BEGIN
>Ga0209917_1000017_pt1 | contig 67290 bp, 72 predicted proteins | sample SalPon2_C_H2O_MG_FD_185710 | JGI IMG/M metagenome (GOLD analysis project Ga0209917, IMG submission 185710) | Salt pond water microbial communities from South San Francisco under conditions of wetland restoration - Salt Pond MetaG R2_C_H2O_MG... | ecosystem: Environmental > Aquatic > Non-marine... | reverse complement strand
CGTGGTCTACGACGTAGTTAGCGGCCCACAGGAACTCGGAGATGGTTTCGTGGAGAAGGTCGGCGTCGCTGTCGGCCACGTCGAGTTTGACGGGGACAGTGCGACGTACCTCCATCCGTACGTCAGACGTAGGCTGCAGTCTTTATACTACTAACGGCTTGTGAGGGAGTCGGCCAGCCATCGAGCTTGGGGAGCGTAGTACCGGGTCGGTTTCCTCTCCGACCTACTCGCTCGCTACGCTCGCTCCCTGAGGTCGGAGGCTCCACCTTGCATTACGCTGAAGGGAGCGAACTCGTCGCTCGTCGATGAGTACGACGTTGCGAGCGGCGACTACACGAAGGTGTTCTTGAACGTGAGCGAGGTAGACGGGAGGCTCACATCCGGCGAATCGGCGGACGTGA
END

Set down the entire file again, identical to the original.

>Ga0209917_1000017_pt1 | contig 67290 bp, 72 predicted proteins | sample SalPon2_C_H2O_MG_FD_185710 | JGI IMG/M metagenome (GOLD analysis project Ga0209917, IMG submission 185710) | Salt pond water microbial communities from South San Francisco under conditions of wetland restoration - Salt Pond MetaG R2_C_H2O_MG... | ecosystem: Environmental > Aquatic > Non-marine... | reverse complement strand
CGTGGTCTACGACGTAGTTAGCGGCCCACAGGAACTCGGAGATGGTTTCGTGGAGAAGGTCGGCGTCGCTGTCGGCCACGTCGAGTTTGACGGGGACAGTGCGACGTACCTCCATCCGTACGTCAGACGTAGGCTGCAGTCTTTATACTACTAACGGCTTGTGAGGGAGTCGGCCAGCCATCGAGCTTGGGGAGCGTAGTACCGGGTCGGTTTCCTCTCCGACCTACTCGCTCGCTACGCTCGCTCCCTGAGGTCGGAGGCTCCACCTTGCATTACGCTGAAGGGAGCGAACTCGTCGCTCGTCGATGAGTACGACGTTGCGAGCGGCGACTACACGAAGGTGTTCTTGAACGTGAGCGAGGTAGACGGGAGGCTCACATCCGGCGAATCGGCGGACGTGA